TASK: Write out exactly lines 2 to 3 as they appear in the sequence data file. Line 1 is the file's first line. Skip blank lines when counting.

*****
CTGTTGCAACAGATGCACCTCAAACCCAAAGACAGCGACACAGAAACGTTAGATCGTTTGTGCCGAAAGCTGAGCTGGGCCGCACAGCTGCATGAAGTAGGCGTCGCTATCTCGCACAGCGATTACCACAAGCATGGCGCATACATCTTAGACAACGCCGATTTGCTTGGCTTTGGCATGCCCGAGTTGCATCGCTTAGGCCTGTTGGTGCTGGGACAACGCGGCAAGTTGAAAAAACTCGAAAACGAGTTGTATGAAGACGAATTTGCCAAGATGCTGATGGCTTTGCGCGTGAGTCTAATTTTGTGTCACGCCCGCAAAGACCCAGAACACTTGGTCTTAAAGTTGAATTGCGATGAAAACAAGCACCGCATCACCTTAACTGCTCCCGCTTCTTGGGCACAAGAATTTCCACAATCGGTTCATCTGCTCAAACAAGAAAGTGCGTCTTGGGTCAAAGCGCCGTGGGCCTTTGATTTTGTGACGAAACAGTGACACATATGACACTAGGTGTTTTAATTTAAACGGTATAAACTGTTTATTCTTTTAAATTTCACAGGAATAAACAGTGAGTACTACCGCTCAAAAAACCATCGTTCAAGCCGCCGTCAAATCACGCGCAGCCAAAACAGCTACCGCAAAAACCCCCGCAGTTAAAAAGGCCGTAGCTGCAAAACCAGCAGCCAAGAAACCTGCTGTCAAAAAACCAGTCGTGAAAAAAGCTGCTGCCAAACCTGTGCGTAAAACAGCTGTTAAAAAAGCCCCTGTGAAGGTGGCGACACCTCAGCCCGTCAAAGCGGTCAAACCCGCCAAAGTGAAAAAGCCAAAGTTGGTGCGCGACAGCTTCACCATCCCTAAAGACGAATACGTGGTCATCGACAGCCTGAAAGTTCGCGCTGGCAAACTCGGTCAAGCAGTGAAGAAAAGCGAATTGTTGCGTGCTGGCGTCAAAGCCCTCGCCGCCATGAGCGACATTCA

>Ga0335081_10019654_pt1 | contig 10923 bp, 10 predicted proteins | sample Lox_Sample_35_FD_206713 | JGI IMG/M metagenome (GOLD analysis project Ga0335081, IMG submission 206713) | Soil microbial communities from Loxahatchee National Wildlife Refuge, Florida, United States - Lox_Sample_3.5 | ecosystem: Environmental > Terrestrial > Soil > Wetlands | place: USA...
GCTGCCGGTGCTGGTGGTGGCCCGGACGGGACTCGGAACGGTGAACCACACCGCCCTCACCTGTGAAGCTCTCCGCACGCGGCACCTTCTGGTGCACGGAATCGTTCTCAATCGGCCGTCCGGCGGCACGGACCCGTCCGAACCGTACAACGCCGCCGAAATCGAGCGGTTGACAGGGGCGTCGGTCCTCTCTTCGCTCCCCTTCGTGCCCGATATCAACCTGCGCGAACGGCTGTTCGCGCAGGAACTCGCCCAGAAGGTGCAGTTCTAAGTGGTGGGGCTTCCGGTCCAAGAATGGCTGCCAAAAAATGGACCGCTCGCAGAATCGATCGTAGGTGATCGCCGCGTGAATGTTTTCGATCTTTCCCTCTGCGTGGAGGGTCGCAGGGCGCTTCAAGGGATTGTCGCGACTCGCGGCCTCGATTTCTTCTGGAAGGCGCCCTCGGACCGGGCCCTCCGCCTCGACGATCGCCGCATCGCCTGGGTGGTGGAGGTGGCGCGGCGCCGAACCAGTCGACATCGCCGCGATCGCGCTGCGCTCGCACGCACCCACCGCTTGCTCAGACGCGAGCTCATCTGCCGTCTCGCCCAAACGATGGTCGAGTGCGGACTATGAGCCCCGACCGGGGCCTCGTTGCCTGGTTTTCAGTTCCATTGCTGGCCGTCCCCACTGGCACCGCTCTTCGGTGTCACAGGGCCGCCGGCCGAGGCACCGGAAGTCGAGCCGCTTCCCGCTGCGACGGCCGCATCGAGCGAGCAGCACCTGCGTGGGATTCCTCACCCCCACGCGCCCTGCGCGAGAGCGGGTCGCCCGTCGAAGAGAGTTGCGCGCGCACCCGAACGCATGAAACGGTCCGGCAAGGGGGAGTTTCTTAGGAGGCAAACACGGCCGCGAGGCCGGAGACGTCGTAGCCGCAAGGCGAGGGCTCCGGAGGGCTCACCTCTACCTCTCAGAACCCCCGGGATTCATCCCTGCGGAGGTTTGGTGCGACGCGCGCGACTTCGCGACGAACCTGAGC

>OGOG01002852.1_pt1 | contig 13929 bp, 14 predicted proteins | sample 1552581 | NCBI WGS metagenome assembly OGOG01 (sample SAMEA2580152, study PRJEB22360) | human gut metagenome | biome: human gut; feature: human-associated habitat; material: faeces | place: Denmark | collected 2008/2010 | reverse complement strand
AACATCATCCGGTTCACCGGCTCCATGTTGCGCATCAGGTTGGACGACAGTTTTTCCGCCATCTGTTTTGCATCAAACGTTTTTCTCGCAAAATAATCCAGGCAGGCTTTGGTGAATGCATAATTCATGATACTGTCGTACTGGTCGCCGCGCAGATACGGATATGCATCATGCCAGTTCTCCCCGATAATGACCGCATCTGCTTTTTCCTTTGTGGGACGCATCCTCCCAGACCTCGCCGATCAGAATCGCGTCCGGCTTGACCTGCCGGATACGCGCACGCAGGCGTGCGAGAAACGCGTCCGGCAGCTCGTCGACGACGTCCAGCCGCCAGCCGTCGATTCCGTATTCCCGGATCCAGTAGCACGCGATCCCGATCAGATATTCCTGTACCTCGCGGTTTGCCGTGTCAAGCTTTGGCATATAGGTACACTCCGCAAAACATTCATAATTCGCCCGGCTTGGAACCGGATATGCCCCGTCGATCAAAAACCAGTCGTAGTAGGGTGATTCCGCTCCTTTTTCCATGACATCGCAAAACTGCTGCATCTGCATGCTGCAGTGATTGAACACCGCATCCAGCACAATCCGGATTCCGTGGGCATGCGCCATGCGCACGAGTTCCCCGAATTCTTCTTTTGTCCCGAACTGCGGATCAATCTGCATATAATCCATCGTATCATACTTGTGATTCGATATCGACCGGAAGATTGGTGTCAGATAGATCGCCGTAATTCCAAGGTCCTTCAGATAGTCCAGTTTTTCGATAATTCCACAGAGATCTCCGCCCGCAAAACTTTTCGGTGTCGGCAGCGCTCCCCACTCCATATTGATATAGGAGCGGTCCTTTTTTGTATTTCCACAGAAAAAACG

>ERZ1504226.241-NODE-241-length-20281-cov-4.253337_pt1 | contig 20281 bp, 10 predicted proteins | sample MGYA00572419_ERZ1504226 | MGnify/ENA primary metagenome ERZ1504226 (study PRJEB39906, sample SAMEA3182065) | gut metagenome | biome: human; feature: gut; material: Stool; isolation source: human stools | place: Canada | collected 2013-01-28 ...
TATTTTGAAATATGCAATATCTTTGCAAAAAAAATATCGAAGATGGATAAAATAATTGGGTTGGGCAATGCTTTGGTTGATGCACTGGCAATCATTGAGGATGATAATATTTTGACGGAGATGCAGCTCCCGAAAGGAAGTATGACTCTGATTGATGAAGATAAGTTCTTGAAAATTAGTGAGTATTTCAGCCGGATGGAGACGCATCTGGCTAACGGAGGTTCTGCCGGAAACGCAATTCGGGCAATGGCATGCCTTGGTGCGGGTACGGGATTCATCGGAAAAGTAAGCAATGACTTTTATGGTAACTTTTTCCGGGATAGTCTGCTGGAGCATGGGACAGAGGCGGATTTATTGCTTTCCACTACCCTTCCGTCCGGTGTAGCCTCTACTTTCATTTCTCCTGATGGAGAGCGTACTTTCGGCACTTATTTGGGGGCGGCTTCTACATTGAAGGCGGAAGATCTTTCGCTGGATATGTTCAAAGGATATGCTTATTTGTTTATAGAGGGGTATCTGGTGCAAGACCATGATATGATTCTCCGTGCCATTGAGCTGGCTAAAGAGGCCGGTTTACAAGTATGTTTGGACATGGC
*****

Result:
>Ga0335081_10019654_pt1 | contig 10923 bp, 10 predicted proteins | sample Lox_Sample_35_FD_206713 | JGI IMG/M metagenome (GOLD analysis project Ga0335081, IMG submission 206713) | Soil microbial communities from Loxahatchee National Wildlife Refuge, Florida, United States - Lox_Sample_3.5 | ecosystem: Environmental > Terrestrial > Soil > Wetlands | place: USA...
GCTGCCGGTGCTGGTGGTGGCCCGGACGGGACTCGGAACGGTGAACCACACCGCCCTCACCTGTGAAGCTCTCCGCACGCGGCACCTTCTGGTGCACGGAATCGTTCTCAATCGGCCGTCCGGCGGCACGGACCCGTCCGAACCGTACAACGCCGCCGAAATCGAGCGGTTGACAGGGGCGTCGGTCCTCTCTTCGCTCCCCTTCGTGCCCGATATCAACCTGCGCGAACGGCTGTTCGCGCAGGAACTCGCCCAGAAGGTGCAGTTCTAAGTGGTGGGGCTTCCGGTCCAAGAATGGCTGCCAAAAAATGGACCGCTCGCAGAATCGATCGTAGGTGATCGCCGCGTGAATGTTTTCGATCTTTCCCTCTGCGTGGAGGGTCGCAGGGCGCTTCAAGGGATTGTCGCGACTCGCGGCCTCGATTTCTTCTGGAAGGCGCCCTCGGACCGGGCCCTCCGCCTCGACGATCGCCGCATCGCCTGGGTGGTGGAGGTGGCGCGGCGCCGAACCAGTCGACATCGCCGCGATCGCGCTGCGCTCGCACGCACCCACCGCTTGCTCAGACGCGAGCTCATCTGCCGTCTCGCCCAAACGATGGTCGAGTGCGGACTATGAGCCCCGACCGGGGCCTCGTTGCCTGGTTTTCAGTTCCATTGCTGGCCGTCCCCACTGGCACCGCTCTTCGGTGTCACAGGGCCGCCGGCCGAGGCACCGGAAGTCGAGCCGCTTCCCGCTGCGACGGCCGCATCGAGCGAGCAGCACCTGCGTGGGATTCCTCACCCCCACGCGCCCTGCGCGAGAGCGGGTCGCCCGTCGAAGAGAGTTGCGCGCGCACCCGAACGCATGAAACGGTCCGGCAAGGGGGAGTTTCTTAGGAGGCAAACACGGCCGCGAGGCCGGAGACGTCGTAGCCGCAAGGCGAGGGCTCCGGAGGGCTCACCTCTACCTCTCAGAACCCCCGGGATTCATCCCTGCGGAGGTTTGGTGCGACGCGCGCGACTTCGCGACGAACCTGAGC